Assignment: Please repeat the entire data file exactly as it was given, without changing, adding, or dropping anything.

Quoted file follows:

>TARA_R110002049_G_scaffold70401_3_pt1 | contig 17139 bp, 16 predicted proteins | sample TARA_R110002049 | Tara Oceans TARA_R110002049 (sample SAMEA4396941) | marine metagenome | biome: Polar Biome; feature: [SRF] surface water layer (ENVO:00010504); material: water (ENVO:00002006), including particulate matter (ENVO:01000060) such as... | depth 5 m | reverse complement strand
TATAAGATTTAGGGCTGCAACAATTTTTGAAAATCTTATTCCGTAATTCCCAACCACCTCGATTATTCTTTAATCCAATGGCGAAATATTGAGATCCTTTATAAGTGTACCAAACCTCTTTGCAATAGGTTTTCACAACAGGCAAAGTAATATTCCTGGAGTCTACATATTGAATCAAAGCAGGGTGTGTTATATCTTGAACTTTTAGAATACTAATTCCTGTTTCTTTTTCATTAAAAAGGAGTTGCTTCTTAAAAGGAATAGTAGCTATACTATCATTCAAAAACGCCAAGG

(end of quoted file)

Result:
>TARA_R110002049_G_scaffold70401_3_pt1 | contig 17139 bp, 16 predicted proteins | sample TARA_R110002049 | Tara Oceans TARA_R110002049 (sample SAMEA4396941) | marine metagenome | biome: Polar Biome; feature: [SRF] surface water layer (ENVO:00010504); material: water (ENVO:00002006), including particulate matter (ENVO:01000060) such as... | depth 5 m | reverse complement strand
TATAAGATTTAGGGCTGCAACAATTTTTGAAAATCTTATTCCGTAATTCCCAACCACCTCGATTATTCTTTAATCCAATGGCGAAATATTGAGATCCTTTATAAGTGTACCAAACCTCTTTGCAATAGGTTTTCACAACAGGCAAAGTAATATTCCTGGAGTCTACATATTGAATCAAAGCAGGGTGTGTTATATCTTGAACTTTTAGAATACTAATTCCTGTTTCTTTTTCATTAAAAAGGAGTTGCTTCTTAAAAGGAATAGTAGCTATACTATCATTCAAAAACGCCAAGG